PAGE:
What makes rental property uninhabitable?
Habitability typically means that basic health and safety needs are met. Unsafe living conditions may include:
- Not keeping out rain or snow.
- Poor wind protection.
- Extreme temperatures.
- Health hazards such as asbestos, lead, or mold.
- Structural problems like deteriorating ceilings or floors.
- Lack of functioning locks or other safeguards on doors or windows.
A landlord must take reasonable steps to prevent or repair these problems through routine maintenance, responding to tenant complaints, and performing reasonable inspections. Many landlords enter into a Maintenance Contract with a contractor or handyman in the absence of their own maintenance personnel.
Landlords generally bear little responsibility for an unreported problem. For example, if a tenant complains to the housing authority about no heat without ever telling the landlord, the landlord may only need to fix the heat without facing penalties. Landlords may require that repairs or issues be submitted in a Tenant Maintenance Request, or use this form to track incoming requests.
Of course, a landlord will want to catch problems early to save money on repairs or to avoid tenant complaints. This means proactive inspections. Common practices include annual inspections, quarterly inspections, or even monthly walkthroughs to examine and replace things like air filters. Depending on the jurisdiction, there may be no limits on how often inspections can occur, but overly frequent inspections may be considered unreasonable under the law or the lease. A Landlord's Notice to Enter is also usually required.
Are landlords required to provide both heating and cooling?
Most jurisdictions only require landlords to provide heating. Local laws often define a minimum temperature that has to be maintained. For example, New York City requires that when the outside temperature is below 55 degrees, the heating system must maintain 68 degrees during the day and 62 degrees at night.
Cooling is rarely required by law and may be treated as an amenity under the lease agreement. Generally, any amenities provided in a Lease Agreement, including air conditioning, must be maintained in working order by a landlord. Some state and local laws do require cooling. For example, in Arizona, if the unit has an installed air conditioner, the landlord must maintain it. Houston has an ordinance that requires an air conditioner to cool 20 degrees below the outside temperature.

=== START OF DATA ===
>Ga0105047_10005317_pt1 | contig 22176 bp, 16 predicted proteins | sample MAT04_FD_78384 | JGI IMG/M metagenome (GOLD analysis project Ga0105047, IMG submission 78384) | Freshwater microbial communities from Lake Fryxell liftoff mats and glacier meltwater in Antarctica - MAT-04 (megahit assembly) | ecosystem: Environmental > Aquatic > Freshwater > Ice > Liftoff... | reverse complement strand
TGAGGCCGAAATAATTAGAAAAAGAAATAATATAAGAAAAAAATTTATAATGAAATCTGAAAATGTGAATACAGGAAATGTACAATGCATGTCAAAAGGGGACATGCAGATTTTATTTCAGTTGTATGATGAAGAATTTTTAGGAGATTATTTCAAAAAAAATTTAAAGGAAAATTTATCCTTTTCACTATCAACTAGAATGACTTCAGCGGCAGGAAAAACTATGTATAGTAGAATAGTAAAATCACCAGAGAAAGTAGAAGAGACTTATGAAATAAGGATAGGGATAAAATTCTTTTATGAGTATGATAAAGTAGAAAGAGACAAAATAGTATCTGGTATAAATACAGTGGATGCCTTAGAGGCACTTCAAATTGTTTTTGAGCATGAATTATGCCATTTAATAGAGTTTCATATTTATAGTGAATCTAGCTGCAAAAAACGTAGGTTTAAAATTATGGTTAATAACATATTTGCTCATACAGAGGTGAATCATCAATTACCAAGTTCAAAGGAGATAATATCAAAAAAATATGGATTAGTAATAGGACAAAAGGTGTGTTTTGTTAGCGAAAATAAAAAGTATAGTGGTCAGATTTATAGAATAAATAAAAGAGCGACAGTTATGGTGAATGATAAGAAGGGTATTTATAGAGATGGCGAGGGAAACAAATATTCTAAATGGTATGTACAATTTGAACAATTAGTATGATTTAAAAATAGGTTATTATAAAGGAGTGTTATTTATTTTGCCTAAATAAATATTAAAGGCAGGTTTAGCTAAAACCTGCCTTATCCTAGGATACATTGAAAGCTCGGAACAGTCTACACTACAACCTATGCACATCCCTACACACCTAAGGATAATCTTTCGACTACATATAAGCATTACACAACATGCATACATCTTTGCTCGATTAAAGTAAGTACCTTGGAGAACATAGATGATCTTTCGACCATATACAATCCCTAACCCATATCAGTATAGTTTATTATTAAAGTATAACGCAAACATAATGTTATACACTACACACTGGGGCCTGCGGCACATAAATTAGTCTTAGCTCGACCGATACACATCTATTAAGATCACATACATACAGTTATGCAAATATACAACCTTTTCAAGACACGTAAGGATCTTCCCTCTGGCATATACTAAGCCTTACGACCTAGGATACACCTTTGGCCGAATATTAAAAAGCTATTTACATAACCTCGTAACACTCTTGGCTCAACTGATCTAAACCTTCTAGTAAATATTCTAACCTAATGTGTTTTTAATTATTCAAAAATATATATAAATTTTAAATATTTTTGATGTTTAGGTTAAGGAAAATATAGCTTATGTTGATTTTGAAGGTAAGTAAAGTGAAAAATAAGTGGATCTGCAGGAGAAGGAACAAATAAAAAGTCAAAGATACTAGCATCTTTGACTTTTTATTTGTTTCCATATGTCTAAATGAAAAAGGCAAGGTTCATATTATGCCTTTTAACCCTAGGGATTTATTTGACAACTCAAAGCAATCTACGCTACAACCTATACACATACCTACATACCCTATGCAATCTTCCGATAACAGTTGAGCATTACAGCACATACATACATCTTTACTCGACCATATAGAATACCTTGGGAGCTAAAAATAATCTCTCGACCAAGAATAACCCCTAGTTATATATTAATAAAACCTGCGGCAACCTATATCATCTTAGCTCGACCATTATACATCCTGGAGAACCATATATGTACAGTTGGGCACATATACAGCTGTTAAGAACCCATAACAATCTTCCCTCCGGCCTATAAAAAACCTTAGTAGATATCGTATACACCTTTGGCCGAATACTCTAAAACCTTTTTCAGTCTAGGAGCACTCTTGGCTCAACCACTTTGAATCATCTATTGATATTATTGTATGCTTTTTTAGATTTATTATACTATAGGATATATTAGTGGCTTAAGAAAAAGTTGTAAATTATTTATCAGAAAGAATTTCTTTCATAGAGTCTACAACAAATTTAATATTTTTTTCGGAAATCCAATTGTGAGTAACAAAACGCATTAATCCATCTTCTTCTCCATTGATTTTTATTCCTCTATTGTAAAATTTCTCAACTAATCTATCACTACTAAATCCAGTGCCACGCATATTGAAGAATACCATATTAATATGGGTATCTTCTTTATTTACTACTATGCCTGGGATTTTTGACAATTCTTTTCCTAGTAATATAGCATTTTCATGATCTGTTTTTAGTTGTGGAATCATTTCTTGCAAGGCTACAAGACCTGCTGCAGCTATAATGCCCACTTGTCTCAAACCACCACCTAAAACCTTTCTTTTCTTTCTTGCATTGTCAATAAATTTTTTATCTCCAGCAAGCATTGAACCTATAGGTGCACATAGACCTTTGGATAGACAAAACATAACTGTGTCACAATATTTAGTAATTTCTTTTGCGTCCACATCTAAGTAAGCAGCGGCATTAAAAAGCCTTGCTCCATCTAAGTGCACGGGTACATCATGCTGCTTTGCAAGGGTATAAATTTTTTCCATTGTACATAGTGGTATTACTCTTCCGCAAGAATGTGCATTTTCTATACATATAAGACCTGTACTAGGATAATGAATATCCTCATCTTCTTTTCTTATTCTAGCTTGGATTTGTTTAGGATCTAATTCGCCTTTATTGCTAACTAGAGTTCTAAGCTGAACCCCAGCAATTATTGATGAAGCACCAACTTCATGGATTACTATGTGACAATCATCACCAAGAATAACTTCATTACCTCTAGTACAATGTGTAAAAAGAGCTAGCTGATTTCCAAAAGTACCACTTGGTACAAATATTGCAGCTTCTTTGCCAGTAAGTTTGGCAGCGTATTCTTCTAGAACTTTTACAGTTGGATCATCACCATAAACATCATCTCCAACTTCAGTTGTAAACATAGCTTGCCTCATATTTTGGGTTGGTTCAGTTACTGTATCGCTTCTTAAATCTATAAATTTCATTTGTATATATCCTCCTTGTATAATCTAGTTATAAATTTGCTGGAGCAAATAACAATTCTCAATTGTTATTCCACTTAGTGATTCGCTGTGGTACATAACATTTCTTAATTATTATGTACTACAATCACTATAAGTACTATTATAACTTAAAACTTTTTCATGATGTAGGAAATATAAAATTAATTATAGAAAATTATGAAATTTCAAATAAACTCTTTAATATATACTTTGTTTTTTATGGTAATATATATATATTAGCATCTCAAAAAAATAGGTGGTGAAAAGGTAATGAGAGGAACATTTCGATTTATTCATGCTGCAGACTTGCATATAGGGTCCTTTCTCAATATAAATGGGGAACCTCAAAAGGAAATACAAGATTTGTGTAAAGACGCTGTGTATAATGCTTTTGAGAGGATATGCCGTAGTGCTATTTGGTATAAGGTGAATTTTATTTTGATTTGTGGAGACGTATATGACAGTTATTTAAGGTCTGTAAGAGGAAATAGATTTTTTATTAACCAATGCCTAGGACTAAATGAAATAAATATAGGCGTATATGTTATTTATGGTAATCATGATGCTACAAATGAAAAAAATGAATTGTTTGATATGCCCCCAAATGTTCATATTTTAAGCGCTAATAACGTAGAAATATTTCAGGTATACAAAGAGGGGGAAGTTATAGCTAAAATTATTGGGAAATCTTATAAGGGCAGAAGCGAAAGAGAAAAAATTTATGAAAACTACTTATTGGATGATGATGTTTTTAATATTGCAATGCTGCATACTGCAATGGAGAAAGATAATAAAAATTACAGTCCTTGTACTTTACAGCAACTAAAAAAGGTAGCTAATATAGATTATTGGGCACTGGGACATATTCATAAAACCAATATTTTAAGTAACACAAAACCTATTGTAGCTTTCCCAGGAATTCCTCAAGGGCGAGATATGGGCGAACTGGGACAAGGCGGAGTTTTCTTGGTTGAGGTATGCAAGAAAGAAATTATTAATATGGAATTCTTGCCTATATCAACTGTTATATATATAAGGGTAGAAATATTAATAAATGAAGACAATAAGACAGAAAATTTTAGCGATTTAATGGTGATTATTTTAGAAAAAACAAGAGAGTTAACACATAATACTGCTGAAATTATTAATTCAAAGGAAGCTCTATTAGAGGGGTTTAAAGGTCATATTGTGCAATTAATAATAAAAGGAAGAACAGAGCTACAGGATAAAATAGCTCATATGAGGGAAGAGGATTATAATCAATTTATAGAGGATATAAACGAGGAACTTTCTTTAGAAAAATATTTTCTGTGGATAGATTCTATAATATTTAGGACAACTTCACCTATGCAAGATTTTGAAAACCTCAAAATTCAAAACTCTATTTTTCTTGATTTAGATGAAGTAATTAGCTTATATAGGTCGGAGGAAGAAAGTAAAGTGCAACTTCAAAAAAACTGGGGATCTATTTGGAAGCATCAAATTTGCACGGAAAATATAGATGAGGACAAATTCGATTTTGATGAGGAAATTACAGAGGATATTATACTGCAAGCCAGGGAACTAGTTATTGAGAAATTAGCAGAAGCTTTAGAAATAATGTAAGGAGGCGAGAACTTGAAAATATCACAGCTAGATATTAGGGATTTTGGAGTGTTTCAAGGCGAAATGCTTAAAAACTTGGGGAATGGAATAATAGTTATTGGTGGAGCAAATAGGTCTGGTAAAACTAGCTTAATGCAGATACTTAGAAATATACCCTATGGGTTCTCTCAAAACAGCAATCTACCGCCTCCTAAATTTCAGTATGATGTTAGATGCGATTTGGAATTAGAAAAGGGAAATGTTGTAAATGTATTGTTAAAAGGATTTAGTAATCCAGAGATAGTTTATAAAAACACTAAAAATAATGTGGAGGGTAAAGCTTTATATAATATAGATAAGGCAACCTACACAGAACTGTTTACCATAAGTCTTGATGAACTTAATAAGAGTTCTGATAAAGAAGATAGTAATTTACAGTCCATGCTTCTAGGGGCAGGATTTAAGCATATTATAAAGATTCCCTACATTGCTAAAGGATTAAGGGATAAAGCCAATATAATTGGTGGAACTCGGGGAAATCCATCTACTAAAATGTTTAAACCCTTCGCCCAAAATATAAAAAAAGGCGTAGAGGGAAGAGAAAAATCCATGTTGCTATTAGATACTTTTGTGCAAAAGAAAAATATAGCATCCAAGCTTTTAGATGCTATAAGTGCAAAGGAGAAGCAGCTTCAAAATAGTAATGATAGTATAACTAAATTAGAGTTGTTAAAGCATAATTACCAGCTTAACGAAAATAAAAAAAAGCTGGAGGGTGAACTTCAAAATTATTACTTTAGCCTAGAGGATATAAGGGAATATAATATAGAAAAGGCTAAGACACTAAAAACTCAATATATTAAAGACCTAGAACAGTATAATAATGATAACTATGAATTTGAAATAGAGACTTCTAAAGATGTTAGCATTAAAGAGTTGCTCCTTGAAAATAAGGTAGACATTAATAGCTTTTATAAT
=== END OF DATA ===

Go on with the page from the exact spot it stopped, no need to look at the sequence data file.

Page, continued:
In areas where mild summers are common, it's not unusual for units to lack air conditioners, with some leases even banning window units. This is the case in Portland, Oregon, but after a recent extreme heatwave, many local attorneys say the no air conditioner provision may be unenforceable when air conditioning is the only way to keep indoor temperatures safe.
Are landlords liable for injuries caused by extreme or unexpected weather?
Landlords have a reasonable duty of care to their tenants. This means taking reasonable steps to fix things in a reasonable amount of time. The weather, however, can change what's reasonable. For example, heating repairs are more urgent when the temperature is below freezing than when it is 60 degrees outside. Additionally, if there is an ongoing unaddressed issue, extreme weather may be considered a reasonably foreseeable hazard where the landlord may be liable for injuries caused by the weather.
At the same time, extreme or unexpected weather events may reduce a landlord's responsibility. For example, extreme weather overloads many heating and cooling systems causing contractors to be inundated with repair requests and new installations. Problems and delays that are outside of the landlord's control may be determined to be an act of God rather than the landlord's negligence.
Are landlords responsible for indoor air quality?
Landlords generally have limited responsibility for indoor air quality like preventing mold or removing asbestos and lead paint. Local laws may have ventilation requirements such as functioning windows or screens.
Natural disasters, such as wildfires, may reduce indoor air quality but are generally outside of the landlord's control. For wildfire smoke, the biggest responsibility for the landlord may be to make sure that windows and doors are tightly sealed, HVAC air filters are in working order, and there are no leaks in the home. The landlord may also provide special instructions to tenants like how to turn off the outdoor air exchange feature of the HVAC system.
To learn more about a landlord’s responsibilities for indoor air quality and dangerous temperatures, how fast repairs need to be made, and the consequences for not making repairs, talk to a Rocket Lawyer On Call® attorney or download the Rocket Lawyer Mobile App.
This article contains general legal information and does not contain legal advice. Rocket Lawyer is not a law firm or a substitute for an attorney or law firm. The law is complex and changes often. For legal advice, please ask a lawyer.